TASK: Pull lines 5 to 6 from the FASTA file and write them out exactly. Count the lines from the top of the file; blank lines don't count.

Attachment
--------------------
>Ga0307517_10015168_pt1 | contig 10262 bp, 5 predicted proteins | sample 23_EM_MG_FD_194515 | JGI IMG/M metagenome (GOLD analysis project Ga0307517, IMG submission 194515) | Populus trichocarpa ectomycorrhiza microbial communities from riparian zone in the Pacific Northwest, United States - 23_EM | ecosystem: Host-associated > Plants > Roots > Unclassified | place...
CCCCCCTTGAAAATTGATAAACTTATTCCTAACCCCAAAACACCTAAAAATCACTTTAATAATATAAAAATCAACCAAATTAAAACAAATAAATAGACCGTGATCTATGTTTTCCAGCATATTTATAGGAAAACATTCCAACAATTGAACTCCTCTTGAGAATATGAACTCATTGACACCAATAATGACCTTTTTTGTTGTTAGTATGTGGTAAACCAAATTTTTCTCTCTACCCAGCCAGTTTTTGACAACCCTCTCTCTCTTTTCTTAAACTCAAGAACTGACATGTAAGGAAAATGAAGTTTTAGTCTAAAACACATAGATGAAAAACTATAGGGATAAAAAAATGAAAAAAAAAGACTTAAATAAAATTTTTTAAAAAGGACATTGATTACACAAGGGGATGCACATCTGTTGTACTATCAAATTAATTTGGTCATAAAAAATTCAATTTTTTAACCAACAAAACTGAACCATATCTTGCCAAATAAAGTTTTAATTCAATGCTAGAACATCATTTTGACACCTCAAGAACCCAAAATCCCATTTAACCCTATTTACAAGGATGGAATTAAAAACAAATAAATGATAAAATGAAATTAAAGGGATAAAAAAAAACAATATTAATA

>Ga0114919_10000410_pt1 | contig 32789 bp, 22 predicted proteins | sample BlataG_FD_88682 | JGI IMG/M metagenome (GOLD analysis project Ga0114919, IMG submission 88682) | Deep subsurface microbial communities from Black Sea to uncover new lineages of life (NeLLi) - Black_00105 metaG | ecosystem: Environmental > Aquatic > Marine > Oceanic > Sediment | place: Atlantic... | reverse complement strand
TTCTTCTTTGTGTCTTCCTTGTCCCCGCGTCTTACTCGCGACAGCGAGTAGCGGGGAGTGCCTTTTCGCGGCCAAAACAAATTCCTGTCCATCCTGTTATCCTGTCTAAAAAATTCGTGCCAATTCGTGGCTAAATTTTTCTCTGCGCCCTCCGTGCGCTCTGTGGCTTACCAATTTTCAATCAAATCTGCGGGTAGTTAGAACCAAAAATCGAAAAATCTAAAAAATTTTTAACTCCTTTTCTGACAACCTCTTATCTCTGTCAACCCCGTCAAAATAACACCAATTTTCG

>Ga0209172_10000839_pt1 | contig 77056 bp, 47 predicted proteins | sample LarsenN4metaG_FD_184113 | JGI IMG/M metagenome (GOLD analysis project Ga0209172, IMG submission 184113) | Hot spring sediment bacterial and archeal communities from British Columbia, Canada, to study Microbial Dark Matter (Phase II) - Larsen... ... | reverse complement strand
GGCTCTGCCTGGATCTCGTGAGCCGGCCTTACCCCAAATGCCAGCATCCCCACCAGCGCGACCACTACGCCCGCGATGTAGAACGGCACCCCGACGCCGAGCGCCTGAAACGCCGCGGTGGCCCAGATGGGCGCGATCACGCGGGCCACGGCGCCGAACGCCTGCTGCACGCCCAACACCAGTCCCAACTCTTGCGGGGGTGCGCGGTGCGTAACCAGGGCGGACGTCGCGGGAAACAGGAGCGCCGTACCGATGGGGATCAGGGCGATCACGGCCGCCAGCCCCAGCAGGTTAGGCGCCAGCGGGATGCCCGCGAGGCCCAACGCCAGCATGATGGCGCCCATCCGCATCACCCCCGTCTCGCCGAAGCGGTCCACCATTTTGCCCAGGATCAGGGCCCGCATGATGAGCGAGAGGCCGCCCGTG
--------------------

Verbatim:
>Ga0209172_10000839_pt1 | contig 77056 bp, 47 predicted proteins | sample LarsenN4metaG_FD_184113 | JGI IMG/M metagenome (GOLD analysis project Ga0209172, IMG submission 184113) | Hot spring sediment bacterial and archeal communities from British Columbia, Canada, to study Microbial Dark Matter (Phase II) - Larsen... ... | reverse complement strand
GGCTCTGCCTGGATCTCGTGAGCCGGCCTTACCCCAAATGCCAGCATCCCCACCAGCGCGACCACTACGCCCGCGATGTAGAACGGCACCCCGACGCCGAGCGCCTGAAACGCCGCGGTGGCCCAGATGGGCGCGATCACGCGGGCCACGGCGCCGAACGCCTGCTGCACGCCCAACACCAGTCCCAACTCTTGCGGGGGTGCGCGGTGCGTAACCAGGGCGGACGTCGCGGGAAACAGGAGCGCCGTACCGATGGGGATCAGGGCGATCACGGCCGCCAGCCCCAGCAGGTTAGGCGCCAGCGGGATGCCCGCGAGGCCCAACGCCAGCATGATGGCGCCCATCCGCATCACCCCCGTCTCGCCGAAGCGGTCCACCATTTTGCCCAGGATCAGGGCCCGCATGATGAGCGAGAGGCCGCCCGTG